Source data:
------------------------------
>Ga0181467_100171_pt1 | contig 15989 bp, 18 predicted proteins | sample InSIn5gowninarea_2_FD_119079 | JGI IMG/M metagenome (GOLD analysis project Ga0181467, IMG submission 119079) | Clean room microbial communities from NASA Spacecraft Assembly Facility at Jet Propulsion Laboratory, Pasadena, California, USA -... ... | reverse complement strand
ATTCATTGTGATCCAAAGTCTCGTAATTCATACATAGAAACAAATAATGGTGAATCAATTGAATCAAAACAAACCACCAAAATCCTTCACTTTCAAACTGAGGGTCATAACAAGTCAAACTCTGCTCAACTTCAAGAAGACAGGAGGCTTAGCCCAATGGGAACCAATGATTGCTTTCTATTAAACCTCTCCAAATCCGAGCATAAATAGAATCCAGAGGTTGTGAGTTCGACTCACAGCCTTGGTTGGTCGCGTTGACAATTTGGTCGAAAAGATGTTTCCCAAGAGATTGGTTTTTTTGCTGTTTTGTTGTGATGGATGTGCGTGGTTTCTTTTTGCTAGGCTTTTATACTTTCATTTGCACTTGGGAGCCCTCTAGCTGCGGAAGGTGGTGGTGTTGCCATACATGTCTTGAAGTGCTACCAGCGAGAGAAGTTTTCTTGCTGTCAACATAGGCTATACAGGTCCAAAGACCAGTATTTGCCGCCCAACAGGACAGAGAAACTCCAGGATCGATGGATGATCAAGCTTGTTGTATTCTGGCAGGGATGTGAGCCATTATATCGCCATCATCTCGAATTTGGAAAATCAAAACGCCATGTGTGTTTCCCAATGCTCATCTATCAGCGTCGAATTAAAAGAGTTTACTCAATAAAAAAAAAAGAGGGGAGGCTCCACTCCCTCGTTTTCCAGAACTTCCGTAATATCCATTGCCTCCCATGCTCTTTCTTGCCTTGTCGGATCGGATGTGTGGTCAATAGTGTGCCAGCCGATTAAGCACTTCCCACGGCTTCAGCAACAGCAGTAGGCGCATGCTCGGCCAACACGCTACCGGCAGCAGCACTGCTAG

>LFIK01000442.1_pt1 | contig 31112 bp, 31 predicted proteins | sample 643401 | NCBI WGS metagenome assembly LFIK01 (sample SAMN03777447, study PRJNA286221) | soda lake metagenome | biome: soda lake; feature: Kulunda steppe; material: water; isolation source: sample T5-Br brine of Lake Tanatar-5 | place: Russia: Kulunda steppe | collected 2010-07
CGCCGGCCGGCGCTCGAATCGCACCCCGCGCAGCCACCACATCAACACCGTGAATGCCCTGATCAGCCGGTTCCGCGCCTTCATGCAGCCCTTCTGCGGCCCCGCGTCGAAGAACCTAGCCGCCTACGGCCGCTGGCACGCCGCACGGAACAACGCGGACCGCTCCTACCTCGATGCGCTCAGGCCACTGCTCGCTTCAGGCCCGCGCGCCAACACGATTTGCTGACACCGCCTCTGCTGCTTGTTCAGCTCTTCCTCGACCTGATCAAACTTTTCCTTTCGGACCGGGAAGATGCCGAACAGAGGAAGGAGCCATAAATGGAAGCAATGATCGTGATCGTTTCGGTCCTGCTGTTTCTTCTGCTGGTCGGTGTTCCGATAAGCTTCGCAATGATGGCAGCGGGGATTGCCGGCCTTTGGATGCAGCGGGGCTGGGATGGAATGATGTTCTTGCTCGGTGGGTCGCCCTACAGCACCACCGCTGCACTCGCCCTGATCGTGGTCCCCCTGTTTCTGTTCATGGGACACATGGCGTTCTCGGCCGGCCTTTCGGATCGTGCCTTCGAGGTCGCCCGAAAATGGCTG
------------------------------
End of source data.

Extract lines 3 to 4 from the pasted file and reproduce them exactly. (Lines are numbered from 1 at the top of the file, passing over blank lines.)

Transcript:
>LFIK01000442.1_pt1 | contig 31112 bp, 31 predicted proteins | sample 643401 | NCBI WGS metagenome assembly LFIK01 (sample SAMN03777447, study PRJNA286221) | soda lake metagenome | biome: soda lake; feature: Kulunda steppe; material: water; isolation source: sample T5-Br brine of Lake Tanatar-5 | place: Russia: Kulunda steppe | collected 2010-07
CGCCGGCCGGCGCTCGAATCGCACCCCGCGCAGCCACCACATCAACACCGTGAATGCCCTGATCAGCCGGTTCCGCGCCTTCATGCAGCCCTTCTGCGGCCCCGCGTCGAAGAACCTAGCCGCCTACGGCCGCTGGCACGCCGCACGGAACAACGCGGACCGCTCCTACCTCGATGCGCTCAGGCCACTGCTCGCTTCAGGCCCGCGCGCCAACACGATTTGCTGACACCGCCTCTGCTGCTTGTTCAGCTCTTCCTCGACCTGATCAAACTTTTCCTTTCGGACCGGGAAGATGCCGAACAGAGGAAGGAGCCATAAATGGAAGCAATGATCGTGATCGTTTCGGTCCTGCTGTTTCTTCTGCTGGTCGGTGTTCCGATAAGCTTCGCAATGATGGCAGCGGGGATTGCCGGCCTTTGGATGCAGCGGGGCTGGGATGGAATGATGTTCTTGCTCGGTGGGTCGCCCTACAGCACCACCGCTGCACTCGCCCTGATCGTGGTCCCCCTGTTTCTGTTCATGGGACACATGGCGTTCTCGGCCGGCCTTTCGGATCGTGCCTTCGAGGTCGCCCGAAAATGGCTG